If you have a query that performs well in in one environment (such as dev) but performs poorly in a different environment (such as prod), it might be because Oracle selects a good plan in dev, and a bad plan in prod, and it might be necessary to migrate a baseline for the good plan to prod.
That’s not the *only* reason why a plan might perform well in one environment vs another…for example, a dev database might have a smaller amount of data; therefore, queries might run faster. But if you want to try to get an apples-to-apples comparison, one way would be to capture a baseline from the environment where the query is performing well, and migrate that baseline to the other environment. This article covers how to do that.
Capture the Baseline
First, go to the environment where the query is running slowly. If the execution plan is still in the shared pool, you can create a baseline from the plan using the DBMS_SPM package.
If there are multiple execution plans that you like, you might capture them all by just providing the SQL_ID; or, if there’s one plan that looks particularly efficient, you can specify both the SQL_ID and the PLAN_HASH_VALUE.
How do I know which plan is most efficient?
It’s not a for-sure way to know, but one way is to look at the ration of BUFFER_GETS to EXECUTIONS in v$sql. So if I run the following query:
select sql_id, plan_hash_value, buffer_gets / executions from v$sql where sql_id = 'b0dyf1abgpqxj';
…if it gives me the following result:
SQL_ID PLAN_HASH_VALUE BUFFER_GETS/EXECUTIONS ------------- --------------- ---------------------- b0dyf1abgpqxj 2988802544 4712 b0dyf1abgpqxj 3662895672 6372 b0dyf1abgpqxj 1475840701 3210.5
Then I would be able to *ROUGHLY* judge that plan hash value 1475840701 is my more efficient plan. I put a huge emphasis on ROUGHLY here because one plan might be for a plan that uses a full table scan, another might be for a plan that uses an index. Maybe one plan uses a highly selective bind variable, and another plan uses a less-selective bind variable. There’s a lot of things to consider. In this specific example, though, the buffer gets are all roughly in the same ball park. There’s not a huge difference–I would expect these all to perform roughly the same. I’m just using this as an approximate example.
So once I’ve determined which my more efficient plans are that I want to baseline, I want to actually create baselines for those plans. Suppose, for this example, that I wanted to baseline the plans with hash value 2988802544 and 1475840701. I could run something like this:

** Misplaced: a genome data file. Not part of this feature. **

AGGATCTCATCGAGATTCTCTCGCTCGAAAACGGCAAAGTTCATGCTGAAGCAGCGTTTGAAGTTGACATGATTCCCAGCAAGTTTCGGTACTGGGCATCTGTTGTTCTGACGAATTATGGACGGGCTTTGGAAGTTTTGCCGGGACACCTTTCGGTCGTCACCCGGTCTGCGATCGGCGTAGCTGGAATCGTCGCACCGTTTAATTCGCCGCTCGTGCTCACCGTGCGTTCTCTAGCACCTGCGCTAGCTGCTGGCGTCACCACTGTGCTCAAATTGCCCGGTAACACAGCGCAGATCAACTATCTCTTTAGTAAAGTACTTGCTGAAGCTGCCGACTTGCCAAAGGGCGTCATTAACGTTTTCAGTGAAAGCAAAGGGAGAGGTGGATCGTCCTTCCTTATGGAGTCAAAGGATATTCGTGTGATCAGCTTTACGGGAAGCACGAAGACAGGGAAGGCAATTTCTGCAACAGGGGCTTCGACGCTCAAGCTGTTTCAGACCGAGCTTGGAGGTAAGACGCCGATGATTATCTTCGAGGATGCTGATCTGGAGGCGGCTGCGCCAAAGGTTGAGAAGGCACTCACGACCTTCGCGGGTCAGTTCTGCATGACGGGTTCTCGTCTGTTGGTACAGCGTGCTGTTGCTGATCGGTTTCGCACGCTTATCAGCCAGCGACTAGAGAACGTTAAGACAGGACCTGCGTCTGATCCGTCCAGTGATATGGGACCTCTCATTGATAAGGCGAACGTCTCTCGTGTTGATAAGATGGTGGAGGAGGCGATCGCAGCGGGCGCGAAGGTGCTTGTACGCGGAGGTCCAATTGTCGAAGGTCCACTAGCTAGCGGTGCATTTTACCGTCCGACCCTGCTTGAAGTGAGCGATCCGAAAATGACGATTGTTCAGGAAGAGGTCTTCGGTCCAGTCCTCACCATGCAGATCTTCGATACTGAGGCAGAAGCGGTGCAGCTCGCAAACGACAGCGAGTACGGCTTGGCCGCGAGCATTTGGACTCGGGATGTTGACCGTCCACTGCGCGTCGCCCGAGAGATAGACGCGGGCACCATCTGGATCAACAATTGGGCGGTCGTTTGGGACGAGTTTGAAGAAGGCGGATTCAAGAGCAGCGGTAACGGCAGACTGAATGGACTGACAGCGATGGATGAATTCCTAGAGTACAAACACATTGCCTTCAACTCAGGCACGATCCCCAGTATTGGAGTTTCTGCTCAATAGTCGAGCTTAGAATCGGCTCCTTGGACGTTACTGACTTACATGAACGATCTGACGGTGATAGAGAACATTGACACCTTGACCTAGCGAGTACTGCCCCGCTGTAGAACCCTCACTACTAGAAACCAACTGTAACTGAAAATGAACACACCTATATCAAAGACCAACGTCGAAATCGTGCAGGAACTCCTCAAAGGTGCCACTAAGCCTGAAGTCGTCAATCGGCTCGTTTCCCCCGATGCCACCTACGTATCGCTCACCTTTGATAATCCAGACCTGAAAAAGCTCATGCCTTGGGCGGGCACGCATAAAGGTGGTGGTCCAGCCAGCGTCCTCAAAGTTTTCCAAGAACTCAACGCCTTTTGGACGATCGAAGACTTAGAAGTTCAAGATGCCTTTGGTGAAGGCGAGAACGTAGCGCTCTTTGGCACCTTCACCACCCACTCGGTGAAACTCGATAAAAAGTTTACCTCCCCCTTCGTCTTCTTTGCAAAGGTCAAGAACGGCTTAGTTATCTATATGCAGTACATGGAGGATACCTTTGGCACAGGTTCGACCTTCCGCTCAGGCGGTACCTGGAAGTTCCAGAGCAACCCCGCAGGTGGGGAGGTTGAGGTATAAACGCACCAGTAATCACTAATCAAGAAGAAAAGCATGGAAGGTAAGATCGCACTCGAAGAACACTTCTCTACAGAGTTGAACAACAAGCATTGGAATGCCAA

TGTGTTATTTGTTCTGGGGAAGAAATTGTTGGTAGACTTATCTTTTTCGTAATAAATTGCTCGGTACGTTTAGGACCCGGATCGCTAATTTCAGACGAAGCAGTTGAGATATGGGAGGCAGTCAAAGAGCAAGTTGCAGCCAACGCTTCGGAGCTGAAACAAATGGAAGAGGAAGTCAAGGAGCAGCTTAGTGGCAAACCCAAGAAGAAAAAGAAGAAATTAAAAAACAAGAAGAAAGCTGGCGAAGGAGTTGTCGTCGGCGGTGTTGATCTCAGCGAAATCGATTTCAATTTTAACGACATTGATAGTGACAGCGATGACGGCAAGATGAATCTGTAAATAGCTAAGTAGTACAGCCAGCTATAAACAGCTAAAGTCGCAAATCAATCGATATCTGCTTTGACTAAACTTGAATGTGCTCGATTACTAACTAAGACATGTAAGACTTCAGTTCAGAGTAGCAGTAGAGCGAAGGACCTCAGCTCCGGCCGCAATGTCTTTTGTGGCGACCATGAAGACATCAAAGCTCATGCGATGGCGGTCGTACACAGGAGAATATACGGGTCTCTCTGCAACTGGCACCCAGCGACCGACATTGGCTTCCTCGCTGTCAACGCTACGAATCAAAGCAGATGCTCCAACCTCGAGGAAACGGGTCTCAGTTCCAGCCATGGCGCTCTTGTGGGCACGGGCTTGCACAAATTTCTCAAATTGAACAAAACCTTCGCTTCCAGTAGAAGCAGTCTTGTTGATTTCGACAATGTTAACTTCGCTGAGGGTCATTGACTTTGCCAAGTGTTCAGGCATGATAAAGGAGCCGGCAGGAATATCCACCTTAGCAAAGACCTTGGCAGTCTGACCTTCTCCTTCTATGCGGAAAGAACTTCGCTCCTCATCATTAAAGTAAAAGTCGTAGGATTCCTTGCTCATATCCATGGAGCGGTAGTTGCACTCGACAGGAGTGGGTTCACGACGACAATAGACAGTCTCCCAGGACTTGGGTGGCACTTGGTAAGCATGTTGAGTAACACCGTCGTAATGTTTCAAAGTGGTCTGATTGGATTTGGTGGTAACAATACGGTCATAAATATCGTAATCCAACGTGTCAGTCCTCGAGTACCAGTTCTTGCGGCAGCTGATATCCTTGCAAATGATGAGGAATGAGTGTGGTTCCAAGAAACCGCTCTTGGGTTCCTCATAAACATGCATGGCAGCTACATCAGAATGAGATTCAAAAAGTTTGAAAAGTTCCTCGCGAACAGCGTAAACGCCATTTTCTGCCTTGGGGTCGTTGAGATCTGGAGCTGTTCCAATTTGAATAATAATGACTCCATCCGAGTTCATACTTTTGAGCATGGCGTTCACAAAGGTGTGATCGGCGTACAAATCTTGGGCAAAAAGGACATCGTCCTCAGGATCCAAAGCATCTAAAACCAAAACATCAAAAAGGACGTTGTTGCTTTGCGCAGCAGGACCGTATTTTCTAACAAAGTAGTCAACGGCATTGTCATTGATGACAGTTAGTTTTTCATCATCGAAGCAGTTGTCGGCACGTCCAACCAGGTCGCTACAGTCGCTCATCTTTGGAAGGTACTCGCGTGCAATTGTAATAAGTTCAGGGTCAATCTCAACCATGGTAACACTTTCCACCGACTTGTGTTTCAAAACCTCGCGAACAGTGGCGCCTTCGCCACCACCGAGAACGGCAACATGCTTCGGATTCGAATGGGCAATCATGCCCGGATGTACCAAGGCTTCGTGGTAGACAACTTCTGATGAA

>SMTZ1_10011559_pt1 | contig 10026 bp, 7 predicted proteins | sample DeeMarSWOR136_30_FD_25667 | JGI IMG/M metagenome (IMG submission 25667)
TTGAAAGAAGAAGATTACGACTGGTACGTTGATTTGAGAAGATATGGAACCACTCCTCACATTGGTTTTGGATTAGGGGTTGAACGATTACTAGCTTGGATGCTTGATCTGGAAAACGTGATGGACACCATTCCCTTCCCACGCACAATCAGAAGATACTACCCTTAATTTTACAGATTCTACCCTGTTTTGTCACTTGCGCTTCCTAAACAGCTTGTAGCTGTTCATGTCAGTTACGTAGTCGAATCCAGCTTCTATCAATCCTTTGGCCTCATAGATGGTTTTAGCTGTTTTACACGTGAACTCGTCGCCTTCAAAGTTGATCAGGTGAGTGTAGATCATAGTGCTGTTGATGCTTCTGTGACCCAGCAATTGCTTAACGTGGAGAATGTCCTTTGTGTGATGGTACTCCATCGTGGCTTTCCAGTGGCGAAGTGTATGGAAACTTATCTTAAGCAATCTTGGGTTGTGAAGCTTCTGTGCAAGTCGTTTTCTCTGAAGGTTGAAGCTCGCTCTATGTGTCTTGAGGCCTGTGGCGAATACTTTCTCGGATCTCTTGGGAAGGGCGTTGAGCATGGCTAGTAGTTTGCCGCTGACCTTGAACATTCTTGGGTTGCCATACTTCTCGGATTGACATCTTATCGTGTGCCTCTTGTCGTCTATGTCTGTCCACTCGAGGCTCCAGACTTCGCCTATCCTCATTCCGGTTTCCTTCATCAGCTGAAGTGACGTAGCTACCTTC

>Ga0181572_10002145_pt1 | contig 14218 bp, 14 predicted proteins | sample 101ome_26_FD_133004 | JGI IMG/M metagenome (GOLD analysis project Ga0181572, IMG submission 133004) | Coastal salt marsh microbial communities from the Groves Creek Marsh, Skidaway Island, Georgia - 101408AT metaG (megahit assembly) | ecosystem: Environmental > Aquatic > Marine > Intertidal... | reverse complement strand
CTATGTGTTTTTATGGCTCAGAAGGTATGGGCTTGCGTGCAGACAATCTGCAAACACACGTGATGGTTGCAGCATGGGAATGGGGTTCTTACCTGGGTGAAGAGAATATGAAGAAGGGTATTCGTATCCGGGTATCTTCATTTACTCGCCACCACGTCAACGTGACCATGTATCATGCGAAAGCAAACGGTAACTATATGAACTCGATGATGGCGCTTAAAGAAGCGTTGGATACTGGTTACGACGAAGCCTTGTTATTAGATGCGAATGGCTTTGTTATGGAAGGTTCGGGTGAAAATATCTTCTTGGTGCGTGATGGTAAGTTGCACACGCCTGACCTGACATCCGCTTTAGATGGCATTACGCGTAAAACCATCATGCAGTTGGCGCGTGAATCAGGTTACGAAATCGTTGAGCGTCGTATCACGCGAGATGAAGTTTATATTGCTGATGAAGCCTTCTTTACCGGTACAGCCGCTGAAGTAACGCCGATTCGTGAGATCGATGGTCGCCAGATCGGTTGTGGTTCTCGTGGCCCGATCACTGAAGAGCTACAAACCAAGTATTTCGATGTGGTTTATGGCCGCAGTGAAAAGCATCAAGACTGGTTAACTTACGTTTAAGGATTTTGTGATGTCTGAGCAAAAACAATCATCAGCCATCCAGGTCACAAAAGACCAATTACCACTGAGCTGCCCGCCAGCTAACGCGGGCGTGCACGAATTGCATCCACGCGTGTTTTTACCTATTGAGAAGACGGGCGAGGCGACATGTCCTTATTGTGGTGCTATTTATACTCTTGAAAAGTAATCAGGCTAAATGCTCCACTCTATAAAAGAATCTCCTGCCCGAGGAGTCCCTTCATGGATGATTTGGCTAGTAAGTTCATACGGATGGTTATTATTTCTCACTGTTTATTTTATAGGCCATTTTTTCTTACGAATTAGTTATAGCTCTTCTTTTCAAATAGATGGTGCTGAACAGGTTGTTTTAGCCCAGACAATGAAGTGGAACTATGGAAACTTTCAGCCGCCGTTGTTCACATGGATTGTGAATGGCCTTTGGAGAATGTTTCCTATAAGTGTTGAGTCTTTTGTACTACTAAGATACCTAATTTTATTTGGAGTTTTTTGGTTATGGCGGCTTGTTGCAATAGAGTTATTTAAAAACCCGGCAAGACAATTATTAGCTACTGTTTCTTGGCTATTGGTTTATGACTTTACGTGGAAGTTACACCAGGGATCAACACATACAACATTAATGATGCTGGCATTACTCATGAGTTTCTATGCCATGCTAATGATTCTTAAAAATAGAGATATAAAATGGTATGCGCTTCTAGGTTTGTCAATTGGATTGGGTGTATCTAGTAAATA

declare v_plans_loaded pls_integer := 0; begin v_plans_loaded := dbms_spm.load_plans_from_cursor_cache( sql_id => 'b0dyf1abgpqxj' , plan_hash_value => 1475840701 , fixed => 'YES' , enabled => 'YES' ); v_plans_loaded := v_plans_loaded + dbms_spm.load_plans_from_cursor_cache( sql_id => 'b0dyf1abgpqxj' , plan_hash_value => 2988802544 , fixed => 'YES' , enabled => 'YES' ); end; /
You can now see the baselines we created in the DBA_SQL_PLAN_BASELINES view:
select * from dba_sql_plan_baselines;
Create a Staging Table and Export The Baselines To The Table
Create a staging table for your baselines. Here, I’ve called my MY_BASELINES:
begin dbms_spm.create_stgtab_baseline( table_name => 'MY_BASELINES' , table_owner => 'C##KALEY' , tablespace_name => '' ); end; /
This creates a “regular ol’ table” owned by C##KALEY called MY_BASELINES. In just a moment, we’ll export our baselines to this newly created table.
Look up the SQL_HANDLE and PLAN_NAME from the DBA_SQL_PLAN_BASELINES view for the baselines you wish to export. Use these values to identify which baselines you want to export into your staging table.
set serveroutput on declare v_number_of_baselines_packed pls_integer; begin v_number_of_baselines_packed := dbms_spm.pack_stgtab_baseline( table_name => 'MY_BASELINES' , table_owner => 'C##KALEY' , sql_handle => 'SQL_5775d58189244058' , plan_name => 'SQL_PLAN_5fxfph64k8h2s4e729bd3' ); v_number_of_baselines_packed := v_number_of_baselines_packed + dbms_spm.pack_stgtab_baseline( table_name => 'MY_BASELINES' , table_owner => 'C##KALEY' , sql_handle => 'SQL_5775d58189244058' , plan_name => 'SQL_PLAN_5fxfph64k8h2s5db7f4b1' ); dbms_output.put_line('Loaded ' || v_number_of_baselines_packed || ' plans'); end; /
If you’ve run this, your table should be packed, and ready to transport to the new environment!
Transport Your Table To the New Environment
There’s probably lots of ways to do this. I use SQL Developer, so it’s really easy for me to get the table definition and grab the inserts for the table.
To get the table definition:
select dbms_metadata.get_ddl('TABLE', 'MY_BASELINES', 'C##KALEY') from dual;
To get the actual data from the table (note: this probably only works in SQL developer or SQLcl)
set sqlformat insert select * from c##kaley.my_baselines;
These two queries should give you a script that you can use to export your staging table.
Create Your Staging Table and Migrate the Baseline
Run your script to create your table and insert your records into the table in your other environment (remember to add a commit at the end).
Once you’ve created your new table, you can unpack it with a command similar to the follwing:
declare v_number_of_baselines_unpacked pls_integer := 0; begin v_number_of_baselines_unpacked := dbms_spm.unpack_stgtab_baseline( table_owner => 'C##KALEY' , table_name => 'MY_BASELINES' ); dbms_output.put_line('Unpacked ' || v_number_of_baselines_unpacked || ' baselines'); end; /
Now, you know how to migrate a baseline from dev to prod!
Help! Migrating the Baselines Have Caused Problems!!
You can quickly look up the SQL_HANDLE and PLAN_NAME in DBA_SQL_PLAN_BASELINES, and drop any baselines with the following:
declare v_dummy number; begin v_dummy := dbms_spm.drop_sql_plan_baseline( sql_handle => 'PUT_SQL_HANDLE_HERE' , plan_name => 'PUT_PLAN_NAME_HERE' ); end; /
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